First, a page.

3. A chair comprising a pair of side frames, each of said side frames including a front and rear leg member, an arm rest and a seat supporting bar and a back support member, said arm rest and back support being disposed in horizontal spaced apart relationship when said chair is erected for use, said front and rear leg members and said back support being substantially vertically disposed, a pivotal connection between the upper extremity of said front leg member and the forward end of said arm rest and a pivotal connection between the forward extremity of said seat supporting bar and at an intermediate portion of said front leg, a pivotal connection between the upper extremity of said rear leg and said arm rest at an intermediate portion of said arm rest, an additional pivotal connection between said back rest supporting member at an intermediate portion thereof with the rearward extremity of said arm rest and a common pivotal connection between the lower extremity of said back rest supporting member, the rearward extremity of said seat supporting bar and an intermediate portion of said rear leg member, said common pivotal connection being comprised of a substantially L-shaped link, said link being provided with terminal portions at the extremities thereof extending normally with respect to the plane thereof, one of said terminal portions forming a pivot pin for the lower extremity of said back rest support and said seat supporting bar, the other of said terminal portions comprising a pivot pin for the intermediate portion of said rear leg member.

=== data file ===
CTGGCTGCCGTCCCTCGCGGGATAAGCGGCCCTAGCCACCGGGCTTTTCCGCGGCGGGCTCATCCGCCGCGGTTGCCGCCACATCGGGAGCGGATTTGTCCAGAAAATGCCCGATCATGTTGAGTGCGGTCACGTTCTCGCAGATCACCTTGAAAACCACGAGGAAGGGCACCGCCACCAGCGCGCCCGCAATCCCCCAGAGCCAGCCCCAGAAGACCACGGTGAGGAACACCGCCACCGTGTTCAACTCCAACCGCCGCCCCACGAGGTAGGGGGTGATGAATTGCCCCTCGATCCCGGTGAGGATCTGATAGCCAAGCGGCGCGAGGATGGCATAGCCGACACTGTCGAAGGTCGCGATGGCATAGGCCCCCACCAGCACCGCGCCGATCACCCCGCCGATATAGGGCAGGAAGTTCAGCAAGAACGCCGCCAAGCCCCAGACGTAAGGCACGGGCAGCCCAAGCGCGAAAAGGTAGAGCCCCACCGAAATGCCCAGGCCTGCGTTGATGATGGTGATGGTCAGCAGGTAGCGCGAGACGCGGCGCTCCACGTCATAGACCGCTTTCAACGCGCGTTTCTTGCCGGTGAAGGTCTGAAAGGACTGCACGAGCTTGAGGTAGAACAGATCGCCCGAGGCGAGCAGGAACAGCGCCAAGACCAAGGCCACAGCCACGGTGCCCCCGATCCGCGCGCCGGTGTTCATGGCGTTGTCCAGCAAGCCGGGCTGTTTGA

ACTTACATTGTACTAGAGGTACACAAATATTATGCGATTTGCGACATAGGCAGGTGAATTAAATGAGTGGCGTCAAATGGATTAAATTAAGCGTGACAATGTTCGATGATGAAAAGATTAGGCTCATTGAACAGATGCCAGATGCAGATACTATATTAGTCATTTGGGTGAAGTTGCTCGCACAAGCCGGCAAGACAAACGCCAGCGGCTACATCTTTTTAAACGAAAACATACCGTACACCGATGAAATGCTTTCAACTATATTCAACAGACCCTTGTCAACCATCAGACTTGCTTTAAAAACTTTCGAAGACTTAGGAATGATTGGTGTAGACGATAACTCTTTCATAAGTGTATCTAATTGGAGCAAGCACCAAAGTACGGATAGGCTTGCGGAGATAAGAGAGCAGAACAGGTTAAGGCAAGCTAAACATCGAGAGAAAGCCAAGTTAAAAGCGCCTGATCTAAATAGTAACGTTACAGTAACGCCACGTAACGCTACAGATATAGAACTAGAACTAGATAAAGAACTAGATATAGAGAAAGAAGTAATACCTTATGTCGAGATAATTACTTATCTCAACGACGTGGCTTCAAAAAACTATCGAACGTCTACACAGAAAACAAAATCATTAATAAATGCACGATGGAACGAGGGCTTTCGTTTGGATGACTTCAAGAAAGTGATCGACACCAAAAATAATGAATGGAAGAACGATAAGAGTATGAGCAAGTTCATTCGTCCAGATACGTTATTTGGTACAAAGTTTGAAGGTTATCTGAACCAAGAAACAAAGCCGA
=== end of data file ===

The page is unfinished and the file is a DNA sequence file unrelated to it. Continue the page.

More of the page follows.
4. The device according to claim 3 wherein one of the arms of said L-shaped linking member is disposed parallel with and bears against the intermediate portion of said rear leg to form a brace therefor.
References 'Cited in the file of this patent UNITED STATES PATENTS 589,947 Jensen Sept. 14, 1897 1,691,604 Harman Nov. 13, 1928 1,813,030 Brown July 7, 1931 1,856,759 Grondin May 3, 1932 1,905,830 Ericson Apr. 25, 1933 1,942,112 McQuilkin Jan. 2, 1934 2,608,240 Booth Aug. 26, 1952 2,629,432 Hanslick Feb. 24, 1953 2,649,894 Simmons Aug. 25, 1953 2,695,654 Boyd Nov. 30, 1954 2,709,481 Budai May 31, 1955